The Samsung Galaxy S21 has arrived, and at first glance, you may wonder whether it’s really that much different from last year’s Samsung, the Galaxy S20. The new phone benefits from a more powerful processor, enhanced camera software, and a slightly finessed design. On the other hand, the screen has a reduced resolution, while it also does away with the S20’s MicroSD card slot. As such, it’s not immediately obvious whether it’s a better phone overall than the S20.
To help you decide which of these phones you’d prefer, we’ve put the Samsung Galaxy S21 and the Galaxy S20 through a rigorous comparison test. We look at their specs, designs, displays, performance, cameras, and software, which together should give you a clearer indication of which is the right Galaxy for you.
|Samsung Galaxy S20||Samsung Galaxy S21|
|Size||151.7 x 69.1 x 7.9mm (5.97 x 2.72 x 0.31 inches)||151.7 x 71.2 x 7.9mm (5.97 x 2.80 x 0.31 inches)|
|Weight||163 grams (5.75 ounces)||171 grams (6.03 ounces)|
|Screen size||6.2-inch Dynamic AMOLED 2X||6.2-inch Dynamic AMOLED 2X|
|Screen resolution||3200 x 1440 pixels (563 pixels per inch)||2400 x 1080 pixels (421 ppi)|
|Operating system||Android 11||Android 11|
|Storage||128GB, 512GB||128GB, 256GB|
|MicroSD card slot||Yes||No|
|Tap-to-pay services||Samsung Pay, Google Pay||Samsung Pay, Google Pay|
|Processor||Qualcomm Snapdragon 865||Qualcomm Snapdragon 888|
|RAM||8GB (12GB in the U.S.)||8GB|
|Camera||Triple-lens 12-megapixel wide, 64MP telephoto, and 12MP ultrawide rear, 10MP front||Triple-lens 12MP wide, 64MP telephoto, and 12MP ultrawide rear, 10MP front|
|Video||4K at up to 60 frames per second, 1080p at 30 fps||8K at up to 30 fps, 4K at up to 60 fps, 1080p at 240 fps|
|Bluetooth version||Bluetooth 5.0||Bluetooth 5.0|
|Ports||USB-C, 3.2||USB-C, 3.2|
|Fingerprint sensor||Yes, in-display||Yes, in-display|
Fast charging (25W)
Qi wireless charging
Fast charging (25W)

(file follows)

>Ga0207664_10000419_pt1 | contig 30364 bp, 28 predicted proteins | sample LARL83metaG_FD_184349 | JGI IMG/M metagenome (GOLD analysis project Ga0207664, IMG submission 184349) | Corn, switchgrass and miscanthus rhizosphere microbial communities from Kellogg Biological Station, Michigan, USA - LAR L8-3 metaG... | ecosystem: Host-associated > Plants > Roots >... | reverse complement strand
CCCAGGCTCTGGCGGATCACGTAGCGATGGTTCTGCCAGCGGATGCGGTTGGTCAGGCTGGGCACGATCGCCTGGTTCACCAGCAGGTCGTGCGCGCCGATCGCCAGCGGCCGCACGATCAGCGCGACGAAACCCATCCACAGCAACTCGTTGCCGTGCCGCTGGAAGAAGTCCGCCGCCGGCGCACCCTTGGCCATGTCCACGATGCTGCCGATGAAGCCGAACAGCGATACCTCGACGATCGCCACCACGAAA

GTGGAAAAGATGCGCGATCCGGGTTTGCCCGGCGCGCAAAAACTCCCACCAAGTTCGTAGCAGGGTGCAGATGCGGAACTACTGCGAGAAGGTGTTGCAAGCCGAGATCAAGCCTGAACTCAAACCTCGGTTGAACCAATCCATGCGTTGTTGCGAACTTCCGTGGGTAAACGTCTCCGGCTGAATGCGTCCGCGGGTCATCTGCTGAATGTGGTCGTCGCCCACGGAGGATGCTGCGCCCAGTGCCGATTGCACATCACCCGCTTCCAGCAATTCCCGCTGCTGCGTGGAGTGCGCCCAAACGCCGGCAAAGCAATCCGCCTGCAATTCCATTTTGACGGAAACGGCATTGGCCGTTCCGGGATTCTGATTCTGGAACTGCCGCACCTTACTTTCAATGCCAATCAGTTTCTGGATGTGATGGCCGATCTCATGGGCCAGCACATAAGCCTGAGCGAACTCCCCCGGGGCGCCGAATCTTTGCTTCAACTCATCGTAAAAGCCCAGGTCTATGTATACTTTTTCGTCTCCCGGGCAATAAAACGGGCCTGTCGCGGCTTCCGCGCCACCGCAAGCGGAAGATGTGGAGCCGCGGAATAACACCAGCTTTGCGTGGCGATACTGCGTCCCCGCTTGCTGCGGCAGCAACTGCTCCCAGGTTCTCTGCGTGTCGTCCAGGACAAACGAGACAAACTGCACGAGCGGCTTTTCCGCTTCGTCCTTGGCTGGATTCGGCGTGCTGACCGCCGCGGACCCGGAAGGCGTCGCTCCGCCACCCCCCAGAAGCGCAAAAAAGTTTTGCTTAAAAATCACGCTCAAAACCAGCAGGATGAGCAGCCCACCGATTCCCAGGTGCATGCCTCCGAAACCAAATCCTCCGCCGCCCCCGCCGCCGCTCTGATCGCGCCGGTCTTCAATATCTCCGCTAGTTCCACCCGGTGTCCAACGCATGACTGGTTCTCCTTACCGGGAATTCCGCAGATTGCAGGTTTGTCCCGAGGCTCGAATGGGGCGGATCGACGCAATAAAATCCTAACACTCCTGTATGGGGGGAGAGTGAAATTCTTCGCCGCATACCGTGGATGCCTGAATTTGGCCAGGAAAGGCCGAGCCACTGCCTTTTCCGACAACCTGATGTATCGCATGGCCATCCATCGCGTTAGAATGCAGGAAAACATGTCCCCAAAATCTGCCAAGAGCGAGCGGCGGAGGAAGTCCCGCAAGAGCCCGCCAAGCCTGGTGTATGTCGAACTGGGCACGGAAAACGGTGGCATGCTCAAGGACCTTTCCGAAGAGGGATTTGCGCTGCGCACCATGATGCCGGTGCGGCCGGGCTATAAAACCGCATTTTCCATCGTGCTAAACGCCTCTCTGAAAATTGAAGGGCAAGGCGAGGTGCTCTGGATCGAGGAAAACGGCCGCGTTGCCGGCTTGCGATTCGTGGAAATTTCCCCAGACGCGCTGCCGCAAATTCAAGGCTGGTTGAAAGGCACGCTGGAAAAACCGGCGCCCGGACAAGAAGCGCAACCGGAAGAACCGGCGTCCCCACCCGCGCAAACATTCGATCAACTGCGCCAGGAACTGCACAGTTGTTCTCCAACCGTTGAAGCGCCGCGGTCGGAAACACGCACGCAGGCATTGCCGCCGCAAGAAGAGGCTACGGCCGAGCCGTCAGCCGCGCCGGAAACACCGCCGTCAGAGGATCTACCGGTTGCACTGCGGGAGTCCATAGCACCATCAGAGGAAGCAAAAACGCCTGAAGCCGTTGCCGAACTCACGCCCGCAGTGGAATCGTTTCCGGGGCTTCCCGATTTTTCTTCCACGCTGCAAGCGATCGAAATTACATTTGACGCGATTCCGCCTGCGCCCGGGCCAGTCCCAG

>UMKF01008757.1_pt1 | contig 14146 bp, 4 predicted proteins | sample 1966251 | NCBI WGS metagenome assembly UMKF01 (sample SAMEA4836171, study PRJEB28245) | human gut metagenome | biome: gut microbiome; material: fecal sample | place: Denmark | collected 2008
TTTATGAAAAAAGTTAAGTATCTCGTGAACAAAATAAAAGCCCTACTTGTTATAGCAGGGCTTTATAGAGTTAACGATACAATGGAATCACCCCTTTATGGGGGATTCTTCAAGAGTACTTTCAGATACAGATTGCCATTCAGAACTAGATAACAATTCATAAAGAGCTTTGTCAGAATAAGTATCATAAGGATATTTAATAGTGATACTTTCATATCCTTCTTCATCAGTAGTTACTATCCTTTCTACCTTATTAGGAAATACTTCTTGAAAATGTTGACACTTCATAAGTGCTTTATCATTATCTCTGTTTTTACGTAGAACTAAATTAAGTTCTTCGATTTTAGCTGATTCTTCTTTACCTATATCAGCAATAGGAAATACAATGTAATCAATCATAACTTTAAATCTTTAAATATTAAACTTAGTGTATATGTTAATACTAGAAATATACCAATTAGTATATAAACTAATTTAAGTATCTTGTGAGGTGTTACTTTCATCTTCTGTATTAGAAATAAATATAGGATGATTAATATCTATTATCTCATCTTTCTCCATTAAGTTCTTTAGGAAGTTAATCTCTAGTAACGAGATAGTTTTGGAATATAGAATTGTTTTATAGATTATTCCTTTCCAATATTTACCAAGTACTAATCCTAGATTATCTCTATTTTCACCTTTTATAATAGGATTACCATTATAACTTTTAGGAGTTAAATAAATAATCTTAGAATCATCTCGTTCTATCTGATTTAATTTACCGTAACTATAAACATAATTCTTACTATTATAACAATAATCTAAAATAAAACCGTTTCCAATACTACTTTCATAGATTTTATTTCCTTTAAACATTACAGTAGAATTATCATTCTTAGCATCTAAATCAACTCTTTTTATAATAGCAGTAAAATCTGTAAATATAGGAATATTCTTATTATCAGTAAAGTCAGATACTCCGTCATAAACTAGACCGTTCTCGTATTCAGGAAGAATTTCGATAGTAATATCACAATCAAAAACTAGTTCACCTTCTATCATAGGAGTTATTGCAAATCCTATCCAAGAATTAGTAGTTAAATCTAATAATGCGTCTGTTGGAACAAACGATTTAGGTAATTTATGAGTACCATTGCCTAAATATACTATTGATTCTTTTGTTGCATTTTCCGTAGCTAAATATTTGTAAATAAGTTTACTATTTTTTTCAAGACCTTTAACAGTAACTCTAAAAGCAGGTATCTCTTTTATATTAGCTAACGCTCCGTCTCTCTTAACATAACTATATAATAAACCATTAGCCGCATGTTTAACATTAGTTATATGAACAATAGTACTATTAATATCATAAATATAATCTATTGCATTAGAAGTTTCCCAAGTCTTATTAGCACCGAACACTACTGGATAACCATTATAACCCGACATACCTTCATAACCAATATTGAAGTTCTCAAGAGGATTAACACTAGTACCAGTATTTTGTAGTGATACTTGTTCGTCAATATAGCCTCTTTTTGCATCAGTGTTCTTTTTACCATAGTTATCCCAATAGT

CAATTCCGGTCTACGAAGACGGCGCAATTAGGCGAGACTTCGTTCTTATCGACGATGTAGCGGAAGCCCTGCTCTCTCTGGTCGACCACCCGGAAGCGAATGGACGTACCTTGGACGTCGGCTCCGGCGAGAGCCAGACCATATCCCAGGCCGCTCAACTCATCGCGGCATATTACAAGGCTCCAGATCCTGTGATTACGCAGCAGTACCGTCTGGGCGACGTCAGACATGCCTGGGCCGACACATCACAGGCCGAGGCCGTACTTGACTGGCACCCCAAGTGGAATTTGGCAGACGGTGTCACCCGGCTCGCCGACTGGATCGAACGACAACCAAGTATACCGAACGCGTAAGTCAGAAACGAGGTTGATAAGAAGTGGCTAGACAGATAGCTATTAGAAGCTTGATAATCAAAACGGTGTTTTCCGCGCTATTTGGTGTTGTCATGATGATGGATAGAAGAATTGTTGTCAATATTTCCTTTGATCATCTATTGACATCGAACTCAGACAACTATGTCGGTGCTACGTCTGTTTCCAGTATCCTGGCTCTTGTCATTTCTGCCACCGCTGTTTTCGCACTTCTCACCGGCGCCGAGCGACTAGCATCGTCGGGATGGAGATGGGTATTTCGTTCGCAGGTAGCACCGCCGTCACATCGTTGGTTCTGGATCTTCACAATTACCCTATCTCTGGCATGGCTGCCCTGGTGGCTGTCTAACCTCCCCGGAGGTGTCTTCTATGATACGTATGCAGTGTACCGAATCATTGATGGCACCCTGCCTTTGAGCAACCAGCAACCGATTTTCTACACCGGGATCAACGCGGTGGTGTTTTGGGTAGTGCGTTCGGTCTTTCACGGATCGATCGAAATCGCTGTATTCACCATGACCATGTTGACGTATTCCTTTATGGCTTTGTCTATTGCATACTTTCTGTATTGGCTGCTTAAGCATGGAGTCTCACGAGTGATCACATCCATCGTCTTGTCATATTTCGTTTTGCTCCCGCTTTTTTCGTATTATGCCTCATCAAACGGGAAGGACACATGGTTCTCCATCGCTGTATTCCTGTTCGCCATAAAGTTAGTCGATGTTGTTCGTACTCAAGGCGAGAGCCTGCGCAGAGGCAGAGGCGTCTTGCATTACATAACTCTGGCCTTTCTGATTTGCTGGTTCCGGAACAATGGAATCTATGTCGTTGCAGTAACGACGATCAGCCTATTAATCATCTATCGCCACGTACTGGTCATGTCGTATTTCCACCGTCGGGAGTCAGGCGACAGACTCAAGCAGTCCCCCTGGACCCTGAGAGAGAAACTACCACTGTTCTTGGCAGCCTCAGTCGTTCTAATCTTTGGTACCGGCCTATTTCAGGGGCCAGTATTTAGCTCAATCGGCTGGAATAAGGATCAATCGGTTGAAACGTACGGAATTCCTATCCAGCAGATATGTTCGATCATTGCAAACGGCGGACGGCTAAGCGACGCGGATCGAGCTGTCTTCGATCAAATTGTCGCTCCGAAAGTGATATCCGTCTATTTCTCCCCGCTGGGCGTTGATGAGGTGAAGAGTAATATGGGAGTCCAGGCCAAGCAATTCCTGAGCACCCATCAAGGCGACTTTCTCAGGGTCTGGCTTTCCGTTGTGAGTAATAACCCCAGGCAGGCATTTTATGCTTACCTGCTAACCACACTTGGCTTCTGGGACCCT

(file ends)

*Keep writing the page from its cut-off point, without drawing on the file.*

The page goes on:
Qi wireless charging
|App marketplace||Google Play Store||Google Play Store|
|Network support||All major carriers||All major carriers|
|Colors||Cosmic Gray, Cloud Blue, Cloud Pink, Cloud White, Aura Red||Phantom Gray, Phantom White, Phantom Violet, Phantom Pink|
|Review score||3.5 out of 5 stars||3.5 out of 5 stars|
The Samsung Galaxy S21 may look much like the Galaxy S20 to the casual observer, but there are some differences worth highlighting. Most notably, the S21 features razor-thin bezels around its edge-to-edge display, making it look even more impressive than the S20. It also comes with a new camera module, which slopes around the near edge of the phone’s rear, giving it a nice contemporary look (not that the S20 looks outdated).
That said, the S21 is nearly 10 grams heavier than the S20, as well as 2mm wider. This isn’t a massive difference, but when the S20 was already fairly large (particularly for a model that was supposed to be the “smallest” of its series), you may feel a very slight drop in comfort. Added to this, the S21 features a plastic back, whereas the S20 boasts a very sleek glass back, something which makes it seem more refined.
More noticeably, Samsung has decided, for whatever reason, to reduce the S21’s display quality. Its screen offers 2400 x 1080 pixels, which is good enough as it stands. However, it falls noticeably short of the S20’s display, which packs 3200 x 1440 pixels, providing you with 563 ppi. By contrast, with the same sized screen (6.2 inches) but fewer pixels, the S21 musters only 421 ppi.
Both phones come with an IP68 rating, meaning they can withstand immersion in up to 1.5 meters of water for up to 30 minutes. You could argue that having a plastic, rather than glass, back provides the S21 with a little more durability than the S20. This may be true, but with its superior resolution and more sophisticated glass rear, this opening round goes to the S20.
Winner: Samsung Galaxy S20
In the United States, the Samsung Galaxy S20 shipped with the Qualcomm Snapdragon 865, which is still a mighty processor. It isn’t quite as powerful as the newer Snapdragon 888, mind you, but if you are (once again) in the U.S., the S20 ships with 12GB of RAM as standard, compared to the 8GB you get in the rest of the world. This is also the amount of RAM the S21 ships with (in the U.S. and elsewhere), so even if it does have a newer chip, the 4GB difference will cancel out any advantage it might otherwise have had.
Things get even worse for the S21 when it comes to internal memory. Both it and the S20 provide 128GB of internal storage, yet the older phone contains a MicroSD card slot, while the newer one does not. This is likely a big drawback if you happen to need extra storage space, and if you tend to take photos and videos at a healthy pace, you may find that your phone’s internal storage fills up fairly quickly.